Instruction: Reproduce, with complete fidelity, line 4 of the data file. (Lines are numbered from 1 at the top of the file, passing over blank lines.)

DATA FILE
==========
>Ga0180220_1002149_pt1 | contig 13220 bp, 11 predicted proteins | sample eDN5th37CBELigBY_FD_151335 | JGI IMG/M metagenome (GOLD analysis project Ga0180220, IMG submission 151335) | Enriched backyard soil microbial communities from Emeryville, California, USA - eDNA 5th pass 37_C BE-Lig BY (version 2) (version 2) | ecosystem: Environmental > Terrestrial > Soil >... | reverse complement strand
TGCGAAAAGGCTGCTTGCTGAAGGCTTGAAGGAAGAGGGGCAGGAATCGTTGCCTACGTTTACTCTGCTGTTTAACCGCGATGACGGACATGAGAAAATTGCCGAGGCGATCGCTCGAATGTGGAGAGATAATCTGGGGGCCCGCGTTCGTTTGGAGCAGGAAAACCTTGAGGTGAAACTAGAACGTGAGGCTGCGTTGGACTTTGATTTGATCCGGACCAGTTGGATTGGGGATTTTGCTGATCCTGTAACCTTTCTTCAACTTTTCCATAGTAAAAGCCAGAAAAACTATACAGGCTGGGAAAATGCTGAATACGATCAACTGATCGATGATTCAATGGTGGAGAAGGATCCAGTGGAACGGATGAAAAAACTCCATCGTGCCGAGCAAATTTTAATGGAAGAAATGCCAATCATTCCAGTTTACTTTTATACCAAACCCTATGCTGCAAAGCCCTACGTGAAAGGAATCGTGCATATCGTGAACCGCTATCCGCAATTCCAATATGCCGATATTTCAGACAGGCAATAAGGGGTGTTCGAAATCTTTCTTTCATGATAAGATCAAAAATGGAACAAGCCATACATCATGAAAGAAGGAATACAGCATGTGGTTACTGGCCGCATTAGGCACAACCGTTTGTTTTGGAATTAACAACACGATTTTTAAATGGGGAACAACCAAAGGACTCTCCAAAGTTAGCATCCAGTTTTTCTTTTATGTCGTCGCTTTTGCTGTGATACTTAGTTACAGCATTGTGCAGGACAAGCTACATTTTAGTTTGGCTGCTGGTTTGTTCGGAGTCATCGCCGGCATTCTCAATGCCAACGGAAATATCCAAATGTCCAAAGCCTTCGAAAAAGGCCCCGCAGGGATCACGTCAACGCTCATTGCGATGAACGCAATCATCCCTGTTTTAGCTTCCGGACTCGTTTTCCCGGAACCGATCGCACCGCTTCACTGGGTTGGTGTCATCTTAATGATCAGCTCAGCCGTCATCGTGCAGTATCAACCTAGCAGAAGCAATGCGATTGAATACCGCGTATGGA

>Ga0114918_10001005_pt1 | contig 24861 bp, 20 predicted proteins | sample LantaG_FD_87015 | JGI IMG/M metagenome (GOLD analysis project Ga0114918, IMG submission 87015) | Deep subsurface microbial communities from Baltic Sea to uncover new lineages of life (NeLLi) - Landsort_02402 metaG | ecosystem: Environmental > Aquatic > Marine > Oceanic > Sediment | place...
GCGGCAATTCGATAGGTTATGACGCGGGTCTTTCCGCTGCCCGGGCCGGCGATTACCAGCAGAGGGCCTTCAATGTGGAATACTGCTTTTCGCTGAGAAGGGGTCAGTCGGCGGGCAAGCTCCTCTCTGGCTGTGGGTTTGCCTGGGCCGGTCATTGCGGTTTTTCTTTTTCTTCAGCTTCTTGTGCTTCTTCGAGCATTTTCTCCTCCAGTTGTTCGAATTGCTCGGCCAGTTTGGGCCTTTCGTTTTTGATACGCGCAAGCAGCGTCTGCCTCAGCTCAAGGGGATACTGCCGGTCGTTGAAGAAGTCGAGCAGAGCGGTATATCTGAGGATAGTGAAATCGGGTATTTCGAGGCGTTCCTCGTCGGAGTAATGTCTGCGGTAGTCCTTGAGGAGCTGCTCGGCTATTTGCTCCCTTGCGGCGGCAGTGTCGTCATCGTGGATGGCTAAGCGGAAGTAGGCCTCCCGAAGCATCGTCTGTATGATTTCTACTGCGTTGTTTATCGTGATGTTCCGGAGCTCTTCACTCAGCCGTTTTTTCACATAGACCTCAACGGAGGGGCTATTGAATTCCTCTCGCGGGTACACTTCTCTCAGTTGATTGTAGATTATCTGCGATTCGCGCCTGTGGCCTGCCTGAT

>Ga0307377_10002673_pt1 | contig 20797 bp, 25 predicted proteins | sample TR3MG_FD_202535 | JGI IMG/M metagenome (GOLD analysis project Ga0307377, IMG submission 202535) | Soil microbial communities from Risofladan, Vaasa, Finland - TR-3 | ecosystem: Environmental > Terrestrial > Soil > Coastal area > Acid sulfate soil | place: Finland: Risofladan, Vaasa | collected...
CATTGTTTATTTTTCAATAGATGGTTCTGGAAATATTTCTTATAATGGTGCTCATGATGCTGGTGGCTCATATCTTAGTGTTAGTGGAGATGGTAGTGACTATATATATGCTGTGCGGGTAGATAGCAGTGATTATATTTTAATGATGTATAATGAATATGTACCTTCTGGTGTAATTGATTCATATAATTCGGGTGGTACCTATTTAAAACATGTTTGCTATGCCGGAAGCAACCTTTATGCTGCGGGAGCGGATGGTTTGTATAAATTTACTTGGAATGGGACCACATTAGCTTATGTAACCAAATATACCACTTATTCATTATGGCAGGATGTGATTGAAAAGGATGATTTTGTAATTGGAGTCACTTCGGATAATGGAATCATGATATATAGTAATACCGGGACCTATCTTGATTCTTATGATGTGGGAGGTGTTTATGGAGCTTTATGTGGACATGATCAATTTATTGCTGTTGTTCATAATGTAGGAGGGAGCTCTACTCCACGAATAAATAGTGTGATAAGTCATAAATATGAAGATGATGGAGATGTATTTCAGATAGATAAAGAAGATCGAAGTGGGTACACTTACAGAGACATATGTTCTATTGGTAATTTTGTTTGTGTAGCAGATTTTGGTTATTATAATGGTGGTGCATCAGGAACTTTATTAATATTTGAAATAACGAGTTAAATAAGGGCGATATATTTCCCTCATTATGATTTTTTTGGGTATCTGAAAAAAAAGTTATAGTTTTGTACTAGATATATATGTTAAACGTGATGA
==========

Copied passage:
GCGGCAATTCGATAGGTTATGACGCGGGTCTTTCCGCTGCCCGGGCCGGCGATTACCAGCAGAGGGCCTTCAATGTGGAATACTGCTTTTCGCTGAGAAGGGGTCAGTCGGCGGGCAAGCTCCTCTCTGGCTGTGGGTTTGCCTGGGCCGGTCATTGCGGTTTTTCTTTTTCTTCAGCTTCTTGTGCTTCTTCGAGCATTTTCTCCTCCAGTTGTTCGAATTGCTCGGCCAGTTTGGGCCTTTCGTTTTTGATACGCGCAAGCAGCGTCTGCCTCAGCTCAAGGGGATACTGCCGGTCGTTGAAGAAGTCGAGCAGAGCGGTATATCTGAGGATAGTGAAATCGGGTATTTCGAGGCGTTCCTCGTCGGAGTAATGTCTGCGGTAGTCCTTGAGGAGCTGCTCGGCTATTTGCTCCCTTGCGGCGGCAGTGTCGTCATCGTGGATGGCTAAGCGGAAGTAGGCCTCCCGAAGCATCGTCTGTATGATTTCTACTGCGTTGTTTATCGTGATGTTCCGGAGCTCTTCACTCAGCCGTTTTTTCACATAGACCTCAACGGAGGGGCTATTGAATTCCTCTCGCGGGTACACTTCTCTCAGTTGATTGTAGATTATCTGCGATTCGCGCCTGTGGCCTGCCTGAT